The teacher who gave me my Chinese name died in my arms after a long bout with cancer. She had no family in the States. They were all in Tianjin. She never married, never had children. For months, I went to her home every day. For weeks, I slept in her spare room. While taking care of all of her needs, I also kept her company. Her mind was always lucid. Her body continued to deteriorate until the end. On that final day, hour, and moment, her head was on my chest. I cried. I am crying now.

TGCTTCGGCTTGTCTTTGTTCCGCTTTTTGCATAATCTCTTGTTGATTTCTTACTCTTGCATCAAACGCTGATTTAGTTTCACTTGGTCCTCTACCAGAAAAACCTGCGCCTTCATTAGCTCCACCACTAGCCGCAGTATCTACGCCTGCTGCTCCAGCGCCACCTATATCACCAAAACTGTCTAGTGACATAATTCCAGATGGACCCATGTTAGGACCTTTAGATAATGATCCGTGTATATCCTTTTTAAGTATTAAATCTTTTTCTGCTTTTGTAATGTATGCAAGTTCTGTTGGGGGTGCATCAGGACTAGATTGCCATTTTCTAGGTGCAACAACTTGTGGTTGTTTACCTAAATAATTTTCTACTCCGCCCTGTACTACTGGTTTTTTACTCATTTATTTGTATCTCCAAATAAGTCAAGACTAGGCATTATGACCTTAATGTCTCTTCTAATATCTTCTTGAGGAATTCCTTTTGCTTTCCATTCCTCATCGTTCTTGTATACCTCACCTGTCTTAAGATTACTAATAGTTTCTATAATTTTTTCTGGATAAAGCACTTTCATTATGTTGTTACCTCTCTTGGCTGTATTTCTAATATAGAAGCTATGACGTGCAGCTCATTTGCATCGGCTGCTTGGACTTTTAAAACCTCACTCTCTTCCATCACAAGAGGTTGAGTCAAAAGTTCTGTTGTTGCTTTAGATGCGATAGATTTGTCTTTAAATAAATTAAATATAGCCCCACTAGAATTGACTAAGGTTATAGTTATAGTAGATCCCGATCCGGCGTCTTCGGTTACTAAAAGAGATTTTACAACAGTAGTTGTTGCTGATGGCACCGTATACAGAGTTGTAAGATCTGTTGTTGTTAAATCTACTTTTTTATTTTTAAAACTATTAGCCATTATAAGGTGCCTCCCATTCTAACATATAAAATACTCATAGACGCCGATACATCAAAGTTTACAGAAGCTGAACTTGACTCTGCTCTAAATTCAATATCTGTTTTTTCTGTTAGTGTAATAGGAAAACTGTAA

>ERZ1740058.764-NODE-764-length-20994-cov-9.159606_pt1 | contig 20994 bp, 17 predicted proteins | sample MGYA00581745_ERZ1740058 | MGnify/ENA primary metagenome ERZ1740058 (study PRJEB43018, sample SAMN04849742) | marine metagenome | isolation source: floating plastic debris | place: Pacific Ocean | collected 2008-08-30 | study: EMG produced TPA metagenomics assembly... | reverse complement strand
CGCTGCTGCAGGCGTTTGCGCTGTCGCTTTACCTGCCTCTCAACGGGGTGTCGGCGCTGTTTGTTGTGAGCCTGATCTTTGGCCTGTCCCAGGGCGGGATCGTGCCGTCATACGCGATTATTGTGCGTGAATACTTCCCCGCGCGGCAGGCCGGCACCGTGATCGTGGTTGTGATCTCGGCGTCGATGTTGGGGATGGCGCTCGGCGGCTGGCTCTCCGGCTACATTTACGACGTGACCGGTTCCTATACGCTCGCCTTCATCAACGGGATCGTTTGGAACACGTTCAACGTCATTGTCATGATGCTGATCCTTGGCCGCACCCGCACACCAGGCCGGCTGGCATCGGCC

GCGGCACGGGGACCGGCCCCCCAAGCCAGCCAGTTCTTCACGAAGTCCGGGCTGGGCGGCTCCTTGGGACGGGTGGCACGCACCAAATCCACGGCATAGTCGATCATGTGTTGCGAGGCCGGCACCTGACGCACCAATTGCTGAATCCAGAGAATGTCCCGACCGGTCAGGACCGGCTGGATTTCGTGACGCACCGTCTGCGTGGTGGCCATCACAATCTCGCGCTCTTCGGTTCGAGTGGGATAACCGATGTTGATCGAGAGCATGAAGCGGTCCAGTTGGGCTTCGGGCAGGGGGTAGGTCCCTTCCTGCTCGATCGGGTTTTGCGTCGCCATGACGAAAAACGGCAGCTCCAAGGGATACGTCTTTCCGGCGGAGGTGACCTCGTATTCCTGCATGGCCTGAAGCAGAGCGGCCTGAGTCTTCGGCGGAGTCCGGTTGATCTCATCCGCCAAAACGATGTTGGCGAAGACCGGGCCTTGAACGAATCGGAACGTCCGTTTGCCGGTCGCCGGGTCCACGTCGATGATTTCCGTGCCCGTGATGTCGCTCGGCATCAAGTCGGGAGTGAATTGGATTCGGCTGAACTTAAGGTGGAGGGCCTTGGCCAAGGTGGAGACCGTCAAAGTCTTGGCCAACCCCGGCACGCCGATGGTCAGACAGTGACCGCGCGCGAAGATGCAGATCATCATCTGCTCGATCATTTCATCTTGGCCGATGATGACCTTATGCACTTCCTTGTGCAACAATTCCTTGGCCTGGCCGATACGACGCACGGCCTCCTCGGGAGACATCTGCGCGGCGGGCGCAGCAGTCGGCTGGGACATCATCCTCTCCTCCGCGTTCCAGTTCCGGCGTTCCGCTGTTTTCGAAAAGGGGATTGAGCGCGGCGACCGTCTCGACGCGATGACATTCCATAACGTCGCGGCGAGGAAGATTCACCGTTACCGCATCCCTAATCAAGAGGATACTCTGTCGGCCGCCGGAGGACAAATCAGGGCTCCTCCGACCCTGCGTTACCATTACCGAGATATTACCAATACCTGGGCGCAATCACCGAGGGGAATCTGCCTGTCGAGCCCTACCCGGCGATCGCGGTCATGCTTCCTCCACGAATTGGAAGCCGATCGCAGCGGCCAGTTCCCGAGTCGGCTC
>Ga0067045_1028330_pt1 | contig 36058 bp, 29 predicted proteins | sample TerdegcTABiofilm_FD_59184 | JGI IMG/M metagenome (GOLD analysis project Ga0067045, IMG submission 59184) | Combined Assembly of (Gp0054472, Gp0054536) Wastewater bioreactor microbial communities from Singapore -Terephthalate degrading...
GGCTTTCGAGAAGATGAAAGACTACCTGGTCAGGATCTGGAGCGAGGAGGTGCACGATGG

She was a real Dragon Lady, very severe. One time, I made the mistake of flattering my own Chinese ability. She did not speak to me for a week. Old enough to be my mother, her coldness broke my heart. When I went to her to apologise, not knowing what I had done to offend her, she said that my Chinese would never be good enough to brag about. Given a lifetime of devotion, there was still no way that I would ever master the height, depth, and breadth of the Chinese language. Humbled, I begged her pardon. In mild acquiescence, she confirmed that my Chinese was ‘not bad’, ‘不错’.